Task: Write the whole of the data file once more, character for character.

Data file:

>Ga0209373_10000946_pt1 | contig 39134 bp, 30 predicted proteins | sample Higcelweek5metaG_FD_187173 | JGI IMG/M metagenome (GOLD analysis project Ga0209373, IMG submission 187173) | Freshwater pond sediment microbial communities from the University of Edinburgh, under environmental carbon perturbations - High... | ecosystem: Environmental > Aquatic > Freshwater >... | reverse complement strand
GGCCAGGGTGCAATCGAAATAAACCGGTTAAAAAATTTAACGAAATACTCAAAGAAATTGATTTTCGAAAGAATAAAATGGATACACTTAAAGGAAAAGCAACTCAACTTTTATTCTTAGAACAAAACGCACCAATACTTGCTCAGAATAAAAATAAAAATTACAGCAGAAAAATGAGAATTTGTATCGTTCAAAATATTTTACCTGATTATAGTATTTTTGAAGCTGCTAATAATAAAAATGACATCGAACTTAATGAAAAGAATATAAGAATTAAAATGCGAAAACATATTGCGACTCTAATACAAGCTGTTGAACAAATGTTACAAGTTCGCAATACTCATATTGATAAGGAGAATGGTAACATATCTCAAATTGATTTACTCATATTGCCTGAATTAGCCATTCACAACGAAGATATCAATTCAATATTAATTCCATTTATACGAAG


>Ga0209373_10000946_pt1 | contig 39134 bp, 30 predicted proteins | sample Higcelweek5metaG_FD_187173 | JGI IMG/M metagenome (GOLD analysis project Ga0209373, IMG submission 187173) | Freshwater pond sediment microbial communities from the University of Edinburgh, under environmental carbon perturbations - High... | ecosystem: Environmental > Aquatic > Freshwater >... | reverse complement strand
GGCCAGGGTGCAATCGAAATAAACCGGTTAAAAAATTTAACGAAATACTCAAAGAAATTGATTTTCGAAAGAATAAAATGGATACACTTAAAGGAAAAGCAACTCAACTTTTATTCTTAGAACAAAACGCACCAATACTTGCTCAGAATAAAAATAAAAATTACAGCAGAAAAATGAGAATTTGTATCGTTCAAAATATTTTACCTGATTATAGTATTTTTGAAGCTGCTAATAATAAAAATGACATCGAACTTAATGAAAAGAATATAAGAATTAAAATGCGAAAACATATTGCGACTCTAATACAAGCTGTTGAACAAATGTTACAAGTTCGCAATACTCATATTGATAAGGAGAATGGTAACATATCTCAAATTGATTTACTCATATTGCCTGAATTAGCCATTCACAACGAAGATATCAATTCAATATTAATTCCATTTATACGAAG